Alfalfa hay is high in protein and calories (energy) and a good source of calcium, but it can cause bloat in cattle. It's best to mix it with grass hay for better rumen health and lower bloat risk.
It's important to pick alfalfa hay with a high leaf-to-stem ratio, as cows need stems for roughage and chewing. If the leaves fall off, the hay is too dry and a lot of the protein quality is lost.
What is alfalfa hay?
Alfalfa is one of the world’s most popular forage crops. It’s primarily grown as hay but is also used to feed cattle, sheep, horses, goats, and other livestock.
It is an important crop because it is high in protein, vitamins, and minerals. It is also a great source of nitrogen. It can help improve soil nutrient levels and lessen the need for synthetic fertilizers.
To produce alfalfa hay, plant the seed in early fall or spring in well-drained soil that is rich in nutrients. Apply fertilizer at least before the green-up stage. Control weeds with herbicides as needed.
The crop is best suited for rotational grazing to minimize stress and maximize stand productivity. A stocking rate of 1,500 to 3,000 pounds of animal live weight per acre is generally recommended. This number can be adjusted based on past experience with stand productivity, animal needs, and the risk level a producer is willing to assume.
Because of its high yield potential, alfalfa has the capability to support a high stocking rate. However, stocking rates that are too low can result in poor hay quality and a reduced carrying capacity of the pasture.
When growing alfalfa for hay, make sure that it is sown in soil that has been well-drained and that has a pH of 6.5 to 7.0. In addition, the soil should be fertilized with a nitrogen-rich fertilizer.
Ideally, the crop should be planted at a depth of around 14 inches. This ensures good root growth and makes it easier to harvest the crop.
In addition, it also helps prevent rust from developing. Similarly, the crop should be mowed to about 2 inches in height to minimize weevil damage.
Once the crop has grown to a suitable size, it should be fermented for two weeks in an anaerobic setting before being cut and pressed into silage or haylage. This process breaks down the natural sugars into lactic acid.
This process provides a nutrient-rich haylage that can be fed to livestock or stored as a hay meal, pellets, or cubes. It’s an excellent source of nitrogen, potassium, and phosphorus. It’s also a great source of trace elements, especially calcium. It’s also a great weed control agent for vegetable gardens, helping to combat nematodes and other insects that attack tomatoes and carrots.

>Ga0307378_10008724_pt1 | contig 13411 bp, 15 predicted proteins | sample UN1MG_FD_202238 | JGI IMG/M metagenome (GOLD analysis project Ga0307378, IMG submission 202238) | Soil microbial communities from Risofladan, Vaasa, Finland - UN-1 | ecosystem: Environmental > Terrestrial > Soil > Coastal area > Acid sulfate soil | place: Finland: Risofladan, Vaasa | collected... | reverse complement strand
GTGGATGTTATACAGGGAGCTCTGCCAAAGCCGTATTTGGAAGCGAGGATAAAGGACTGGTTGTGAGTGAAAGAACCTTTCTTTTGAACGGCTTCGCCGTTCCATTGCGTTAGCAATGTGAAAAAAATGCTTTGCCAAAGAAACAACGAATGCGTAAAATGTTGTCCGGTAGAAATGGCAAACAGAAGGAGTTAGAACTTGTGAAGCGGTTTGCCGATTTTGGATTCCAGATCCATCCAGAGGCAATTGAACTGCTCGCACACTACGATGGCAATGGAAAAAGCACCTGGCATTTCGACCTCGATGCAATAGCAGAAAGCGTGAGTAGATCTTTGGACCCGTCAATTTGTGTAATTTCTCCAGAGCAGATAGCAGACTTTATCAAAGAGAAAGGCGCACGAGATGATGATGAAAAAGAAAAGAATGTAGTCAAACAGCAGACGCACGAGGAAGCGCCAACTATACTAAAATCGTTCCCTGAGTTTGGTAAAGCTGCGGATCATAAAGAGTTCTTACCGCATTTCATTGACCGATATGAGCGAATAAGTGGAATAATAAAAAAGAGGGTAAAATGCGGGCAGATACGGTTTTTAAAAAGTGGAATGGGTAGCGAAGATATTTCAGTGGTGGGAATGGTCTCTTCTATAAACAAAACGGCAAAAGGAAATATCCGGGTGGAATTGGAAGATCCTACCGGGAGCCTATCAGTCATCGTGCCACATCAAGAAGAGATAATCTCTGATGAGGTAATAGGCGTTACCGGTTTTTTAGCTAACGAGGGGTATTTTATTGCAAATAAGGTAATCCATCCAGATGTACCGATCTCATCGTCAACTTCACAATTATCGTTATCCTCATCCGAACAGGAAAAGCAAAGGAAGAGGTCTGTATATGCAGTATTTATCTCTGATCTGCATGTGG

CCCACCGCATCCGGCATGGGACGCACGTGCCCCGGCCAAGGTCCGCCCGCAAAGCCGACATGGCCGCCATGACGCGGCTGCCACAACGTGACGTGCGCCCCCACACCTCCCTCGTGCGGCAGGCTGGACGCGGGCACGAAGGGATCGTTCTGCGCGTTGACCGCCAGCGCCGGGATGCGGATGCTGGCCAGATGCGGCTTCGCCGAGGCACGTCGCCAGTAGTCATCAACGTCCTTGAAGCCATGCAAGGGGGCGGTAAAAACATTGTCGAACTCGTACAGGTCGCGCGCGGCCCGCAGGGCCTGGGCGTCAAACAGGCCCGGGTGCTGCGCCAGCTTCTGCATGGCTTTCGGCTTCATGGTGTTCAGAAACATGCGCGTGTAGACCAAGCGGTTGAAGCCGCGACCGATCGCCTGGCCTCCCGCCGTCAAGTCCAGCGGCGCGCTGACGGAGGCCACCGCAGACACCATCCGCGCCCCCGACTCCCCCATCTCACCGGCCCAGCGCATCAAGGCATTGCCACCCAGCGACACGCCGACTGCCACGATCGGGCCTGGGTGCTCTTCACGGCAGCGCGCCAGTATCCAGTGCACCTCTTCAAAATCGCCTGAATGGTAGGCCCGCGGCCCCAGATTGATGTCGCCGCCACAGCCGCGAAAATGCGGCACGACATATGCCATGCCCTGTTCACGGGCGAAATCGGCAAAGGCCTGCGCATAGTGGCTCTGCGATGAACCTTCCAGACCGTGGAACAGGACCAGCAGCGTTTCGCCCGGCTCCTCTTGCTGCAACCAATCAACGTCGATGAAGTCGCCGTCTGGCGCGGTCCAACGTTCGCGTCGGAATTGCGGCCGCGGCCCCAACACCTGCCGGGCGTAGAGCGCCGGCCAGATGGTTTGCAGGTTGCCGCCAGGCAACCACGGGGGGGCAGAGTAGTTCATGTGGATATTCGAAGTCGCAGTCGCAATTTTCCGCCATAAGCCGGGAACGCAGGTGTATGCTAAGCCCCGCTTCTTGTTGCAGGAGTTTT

How do I feed alfalfa hay to my cattle?
Alfalfa hay is often fed to dairy cows and calves as it is highly digestible and contains a high amount of protein. This feed also helps cattle to gain weight quickly, resulting in healthier animals overall.
You can feed alfalfa hay to cattle in a growing ration or as a finishing ration. However, you should always mix it with other types of forage to ensure that your animals receive a variety of nutrients and cover up any deficiencies that the hay might be lacking.
A growing ration using high-quality alfalfa can be very effective, as it can provide all the roughage your cattle need to grow. It can also be used to meet the energy requirements of your animals, as it is high in calories. It can even be used to add some extra protein to your ration, though you will need to supplement with distillers grains, or other protein sources to ensure that the ration meets your animal's needs.
When a growing ration of high-quality alfalfa is fed to cows, it should be mixed with a small amount of grain or silage to make up for the difference in nutrients. If the ration is mixed with grain, it should contain around 19% crude protein and 30% acid detergent fiber. Alternatively, a mixture of corn and hay can be used to meet the requirements for this type of ration.
It is not recommended to feed straight alfalfa hay to dairy cows as it can cause bloat, which is a common problem among livestock. This condition is usually mild when it occurs, and it can be easily treated by removing the animals from the grazing field and reintroducing them later in the day.
The optimum time to feed alfalfa hay to dairy cattle is during the grazing period in early spring, as it can be easier for ruminants to digest the grass and its higher levels of soluble protein. In addition, wilting the alfalfa before feeding it to your cattle can help to reduce the risk of bloat.